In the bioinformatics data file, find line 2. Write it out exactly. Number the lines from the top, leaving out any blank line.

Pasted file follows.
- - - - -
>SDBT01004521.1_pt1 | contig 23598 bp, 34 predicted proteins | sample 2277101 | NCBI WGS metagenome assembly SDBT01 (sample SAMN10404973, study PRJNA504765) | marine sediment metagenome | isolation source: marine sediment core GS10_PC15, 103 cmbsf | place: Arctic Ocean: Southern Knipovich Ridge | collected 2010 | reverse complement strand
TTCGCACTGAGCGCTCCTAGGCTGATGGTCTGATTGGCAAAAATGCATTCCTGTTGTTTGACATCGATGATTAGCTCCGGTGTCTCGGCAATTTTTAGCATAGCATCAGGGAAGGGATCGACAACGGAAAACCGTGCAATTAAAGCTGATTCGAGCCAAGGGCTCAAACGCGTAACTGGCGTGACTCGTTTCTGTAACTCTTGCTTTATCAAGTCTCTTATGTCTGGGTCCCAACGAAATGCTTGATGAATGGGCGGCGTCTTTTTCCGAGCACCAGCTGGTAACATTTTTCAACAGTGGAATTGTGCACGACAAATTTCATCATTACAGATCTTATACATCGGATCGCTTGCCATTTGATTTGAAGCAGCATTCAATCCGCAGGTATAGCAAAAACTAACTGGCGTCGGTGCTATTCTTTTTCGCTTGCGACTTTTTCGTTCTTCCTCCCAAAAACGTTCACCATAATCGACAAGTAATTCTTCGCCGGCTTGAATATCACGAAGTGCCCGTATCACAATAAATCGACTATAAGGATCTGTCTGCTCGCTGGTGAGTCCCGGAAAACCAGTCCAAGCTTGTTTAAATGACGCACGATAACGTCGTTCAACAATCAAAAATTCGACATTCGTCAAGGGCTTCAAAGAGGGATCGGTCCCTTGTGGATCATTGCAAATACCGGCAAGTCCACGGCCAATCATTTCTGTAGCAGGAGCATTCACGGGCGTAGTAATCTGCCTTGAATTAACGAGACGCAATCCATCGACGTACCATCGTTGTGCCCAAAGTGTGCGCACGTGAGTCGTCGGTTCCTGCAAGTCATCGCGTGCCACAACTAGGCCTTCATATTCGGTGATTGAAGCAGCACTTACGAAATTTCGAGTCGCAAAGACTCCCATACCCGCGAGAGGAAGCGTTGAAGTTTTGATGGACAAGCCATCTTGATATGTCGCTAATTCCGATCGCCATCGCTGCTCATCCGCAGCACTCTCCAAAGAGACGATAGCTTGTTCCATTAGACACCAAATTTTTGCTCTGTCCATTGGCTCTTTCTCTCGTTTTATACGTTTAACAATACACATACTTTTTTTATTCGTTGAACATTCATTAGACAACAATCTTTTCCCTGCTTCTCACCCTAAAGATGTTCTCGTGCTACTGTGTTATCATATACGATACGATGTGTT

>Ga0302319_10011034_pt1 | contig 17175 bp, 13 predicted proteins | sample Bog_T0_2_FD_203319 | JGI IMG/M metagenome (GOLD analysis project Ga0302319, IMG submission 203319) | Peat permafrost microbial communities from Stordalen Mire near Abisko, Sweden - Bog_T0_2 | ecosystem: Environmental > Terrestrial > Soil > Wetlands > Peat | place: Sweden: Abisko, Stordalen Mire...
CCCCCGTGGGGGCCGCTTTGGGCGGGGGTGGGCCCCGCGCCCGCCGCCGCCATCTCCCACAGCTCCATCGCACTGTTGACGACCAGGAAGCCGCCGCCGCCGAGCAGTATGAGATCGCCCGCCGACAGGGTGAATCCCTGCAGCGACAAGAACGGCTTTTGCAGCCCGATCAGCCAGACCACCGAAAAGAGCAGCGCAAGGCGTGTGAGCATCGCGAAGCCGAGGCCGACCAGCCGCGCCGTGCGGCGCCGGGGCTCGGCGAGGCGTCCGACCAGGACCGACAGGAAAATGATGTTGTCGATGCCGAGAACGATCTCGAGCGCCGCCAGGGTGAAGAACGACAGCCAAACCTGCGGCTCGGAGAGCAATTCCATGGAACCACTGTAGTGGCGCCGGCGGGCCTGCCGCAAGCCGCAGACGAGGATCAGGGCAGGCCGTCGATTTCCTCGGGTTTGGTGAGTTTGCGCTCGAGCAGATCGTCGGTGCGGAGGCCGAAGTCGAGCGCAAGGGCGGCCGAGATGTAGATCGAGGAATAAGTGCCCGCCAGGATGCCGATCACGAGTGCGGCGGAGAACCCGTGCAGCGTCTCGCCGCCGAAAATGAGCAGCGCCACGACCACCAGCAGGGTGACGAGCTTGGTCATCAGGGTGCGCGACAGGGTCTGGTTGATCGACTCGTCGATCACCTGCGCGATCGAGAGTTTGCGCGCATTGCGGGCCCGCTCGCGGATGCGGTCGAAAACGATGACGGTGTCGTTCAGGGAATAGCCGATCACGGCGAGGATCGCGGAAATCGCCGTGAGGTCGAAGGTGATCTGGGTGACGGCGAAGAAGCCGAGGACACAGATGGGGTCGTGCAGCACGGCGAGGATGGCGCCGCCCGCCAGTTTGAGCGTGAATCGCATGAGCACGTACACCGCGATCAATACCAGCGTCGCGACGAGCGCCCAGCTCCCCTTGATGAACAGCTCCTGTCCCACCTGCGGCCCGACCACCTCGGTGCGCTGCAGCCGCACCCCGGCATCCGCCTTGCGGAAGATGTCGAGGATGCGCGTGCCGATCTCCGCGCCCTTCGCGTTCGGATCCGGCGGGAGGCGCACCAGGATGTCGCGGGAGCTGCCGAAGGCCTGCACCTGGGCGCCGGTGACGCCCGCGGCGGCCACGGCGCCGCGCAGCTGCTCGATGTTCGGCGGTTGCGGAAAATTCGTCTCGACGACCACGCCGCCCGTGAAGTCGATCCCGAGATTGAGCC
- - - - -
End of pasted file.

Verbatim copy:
TTCGCACTGAGCGCTCCTAGGCTGATGGTCTGATTGGCAAAAATGCATTCCTGTTGTTTGACATCGATGATTAGCTCCGGTGTCTCGGCAATTTTTAGCATAGCATCAGGGAAGGGATCGACAACGGAAAACCGTGCAATTAAAGCTGATTCGAGCCAAGGGCTCAAACGCGTAACTGGCGTGACTCGTTTCTGTAACTCTTGCTTTATCAAGTCTCTTATGTCTGGGTCCCAACGAAATGCTTGATGAATGGGCGGCGTCTTTTTCCGAGCACCAGCTGGTAACATTTTTCAACAGTGGAATTGTGCACGACAAATTTCATCATTACAGATCTTATACATCGGATCGCTTGCCATTTGATTTGAAGCAGCATTCAATCCGCAGGTATAGCAAAAACTAACTGGCGTCGGTGCTATTCTTTTTCGCTTGCGACTTTTTCGTTCTTCCTCCCAAAAACGTTCACCATAATCGACAAGTAATTCTTCGCCGGCTTGAATATCACGAAGTGCCCGTATCACAATAAATCGACTATAAGGATCTGTCTGCTCGCTGGTGAGTCCCGGAAAACCAGTCCAAGCTTGTTTAAATGACGCACGATAACGTCGTTCAACAATCAAAAATTCGACATTCGTCAAGGGCTTCAAAGAGGGATCGGTCCCTTGTGGATCATTGCAAATACCGGCAAGTCCACGGCCAATCATTTCTGTAGCAGGAGCATTCACGGGCGTAGTAATCTGCCTTGAATTAACGAGACGCAATCCATCGACGTACCATCGTTGTGCCCAAAGTGTGCGCACGTGAGTCGTCGGTTCCTGCAAGTCATCGCGTGCCACAACTAGGCCTTCATATTCGGTGATTGAAGCAGCACTTACGAAATTTCGAGTCGCAAAGACTCCCATACCCGCGAGAGGAAGCGTTGAAGTTTTGATGGACAAGCCATCTTGATATGTCGCTAATTCCGATCGCCATCGCTGCTCATCCGCAGCACTCTCCAAAGAGACGATAGCTTGTTCCATTAGACACCAAATTTTTGCTCTGTCCATTGGCTCTTTCTCTCGTTTTATACGTTTAACAATACACATACTTTTTTTATTCGTTGAACATTCATTAGACAACAATCTTTTCCCTGCTTCTCACCCTAAAGATGTTCTCGTGCTACTGTGTTATCATATACGATACGATGTGTT